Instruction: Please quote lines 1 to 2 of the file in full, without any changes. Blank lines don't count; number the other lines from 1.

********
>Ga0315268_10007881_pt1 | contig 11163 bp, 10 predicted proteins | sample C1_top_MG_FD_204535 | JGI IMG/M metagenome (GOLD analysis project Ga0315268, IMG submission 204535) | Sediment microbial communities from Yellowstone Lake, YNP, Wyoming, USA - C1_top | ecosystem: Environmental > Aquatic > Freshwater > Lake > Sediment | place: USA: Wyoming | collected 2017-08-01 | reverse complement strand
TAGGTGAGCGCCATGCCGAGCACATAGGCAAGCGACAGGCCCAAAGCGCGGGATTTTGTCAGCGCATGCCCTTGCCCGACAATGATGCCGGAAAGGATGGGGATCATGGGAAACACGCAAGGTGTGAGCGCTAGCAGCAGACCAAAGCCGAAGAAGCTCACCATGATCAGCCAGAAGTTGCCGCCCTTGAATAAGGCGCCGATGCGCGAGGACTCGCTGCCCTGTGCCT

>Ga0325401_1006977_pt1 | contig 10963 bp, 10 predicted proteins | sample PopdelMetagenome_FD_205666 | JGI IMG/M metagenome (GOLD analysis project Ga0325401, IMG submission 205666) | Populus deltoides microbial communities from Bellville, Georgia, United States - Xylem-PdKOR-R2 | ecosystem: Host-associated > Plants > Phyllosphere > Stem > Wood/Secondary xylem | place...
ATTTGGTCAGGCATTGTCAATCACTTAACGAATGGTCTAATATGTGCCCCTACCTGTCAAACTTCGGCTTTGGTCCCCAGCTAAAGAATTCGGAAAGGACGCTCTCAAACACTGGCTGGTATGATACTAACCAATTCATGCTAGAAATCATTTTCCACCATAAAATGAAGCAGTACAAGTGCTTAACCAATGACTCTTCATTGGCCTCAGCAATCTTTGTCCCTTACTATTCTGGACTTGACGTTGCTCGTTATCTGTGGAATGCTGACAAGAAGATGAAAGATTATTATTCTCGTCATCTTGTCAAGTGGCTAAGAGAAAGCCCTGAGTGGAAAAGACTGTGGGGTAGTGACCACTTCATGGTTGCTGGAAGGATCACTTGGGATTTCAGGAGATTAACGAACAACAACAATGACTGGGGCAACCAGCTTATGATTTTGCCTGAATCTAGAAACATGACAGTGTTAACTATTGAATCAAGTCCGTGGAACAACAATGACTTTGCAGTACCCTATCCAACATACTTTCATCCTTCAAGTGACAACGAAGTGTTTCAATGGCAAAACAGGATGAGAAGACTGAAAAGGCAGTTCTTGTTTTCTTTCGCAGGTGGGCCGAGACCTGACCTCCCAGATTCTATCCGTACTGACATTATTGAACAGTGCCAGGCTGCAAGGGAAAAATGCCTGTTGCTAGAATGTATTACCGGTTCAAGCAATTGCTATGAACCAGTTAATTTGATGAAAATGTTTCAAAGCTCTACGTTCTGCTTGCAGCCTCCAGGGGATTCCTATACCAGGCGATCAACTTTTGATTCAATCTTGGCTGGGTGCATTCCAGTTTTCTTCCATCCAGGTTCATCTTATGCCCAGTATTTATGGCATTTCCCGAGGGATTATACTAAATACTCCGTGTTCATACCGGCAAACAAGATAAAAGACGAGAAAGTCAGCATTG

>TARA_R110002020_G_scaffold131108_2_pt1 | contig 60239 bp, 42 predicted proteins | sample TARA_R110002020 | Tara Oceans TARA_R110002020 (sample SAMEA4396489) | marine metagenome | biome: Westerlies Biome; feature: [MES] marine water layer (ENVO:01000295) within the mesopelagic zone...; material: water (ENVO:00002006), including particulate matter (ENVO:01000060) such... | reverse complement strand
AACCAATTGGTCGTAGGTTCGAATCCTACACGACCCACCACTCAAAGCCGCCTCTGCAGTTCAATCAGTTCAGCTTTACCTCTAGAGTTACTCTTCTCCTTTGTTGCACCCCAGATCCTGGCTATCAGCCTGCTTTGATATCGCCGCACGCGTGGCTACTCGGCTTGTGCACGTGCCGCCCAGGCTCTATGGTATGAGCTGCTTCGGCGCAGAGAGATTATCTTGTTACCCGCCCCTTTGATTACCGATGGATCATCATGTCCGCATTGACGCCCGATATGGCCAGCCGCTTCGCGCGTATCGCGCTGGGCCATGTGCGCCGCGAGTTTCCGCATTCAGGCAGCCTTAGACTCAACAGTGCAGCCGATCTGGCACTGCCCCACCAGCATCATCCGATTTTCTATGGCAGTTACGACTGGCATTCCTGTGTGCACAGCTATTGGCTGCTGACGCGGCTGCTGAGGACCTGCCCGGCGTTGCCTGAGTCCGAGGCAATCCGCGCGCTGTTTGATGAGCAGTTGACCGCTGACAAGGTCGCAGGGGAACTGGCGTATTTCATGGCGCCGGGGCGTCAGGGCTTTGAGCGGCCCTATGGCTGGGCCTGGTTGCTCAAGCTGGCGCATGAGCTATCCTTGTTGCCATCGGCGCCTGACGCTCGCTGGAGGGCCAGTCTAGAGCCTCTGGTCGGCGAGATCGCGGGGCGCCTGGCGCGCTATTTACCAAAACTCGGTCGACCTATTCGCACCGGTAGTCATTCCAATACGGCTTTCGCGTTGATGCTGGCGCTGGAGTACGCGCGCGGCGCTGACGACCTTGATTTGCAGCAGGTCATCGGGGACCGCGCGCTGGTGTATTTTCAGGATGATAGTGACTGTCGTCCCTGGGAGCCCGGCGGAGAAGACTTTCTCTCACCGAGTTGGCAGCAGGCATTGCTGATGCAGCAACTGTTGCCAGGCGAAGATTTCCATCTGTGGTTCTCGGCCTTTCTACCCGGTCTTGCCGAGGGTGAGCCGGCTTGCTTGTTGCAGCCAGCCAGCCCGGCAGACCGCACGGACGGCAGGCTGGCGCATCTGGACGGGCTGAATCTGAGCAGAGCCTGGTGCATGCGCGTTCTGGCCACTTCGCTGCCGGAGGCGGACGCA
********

>Ga0315268_10007881_pt1 | contig 11163 bp, 10 predicted proteins | sample C1_top_MG_FD_204535 | JGI IMG/M metagenome (GOLD analysis project Ga0315268, IMG submission 204535) | Sediment microbial communities from Yellowstone Lake, YNP, Wyoming, USA - C1_top | ecosystem: Environmental > Aquatic > Freshwater > Lake > Sediment | place: USA: Wyoming | collected 2017-08-01 | reverse complement strand
TAGGTGAGCGCCATGCCGAGCACATAGGCAAGCGACAGGCCCAAAGCGCGGGATTTTGTCAGCGCATGCCCTTGCCCGACAATGATGCCGGAAAGGATGGGGATCATGGGAAACACGCAAGGTGTGAGCGCTAGCAGCAGACCAAAGCCGAAGAAGCTCACCATGATCAGCCAGAAGTTGCCGCCCTTGAATAAGGCGCCGATGCGCGAGGACTCGCTGCCCTGTGCCT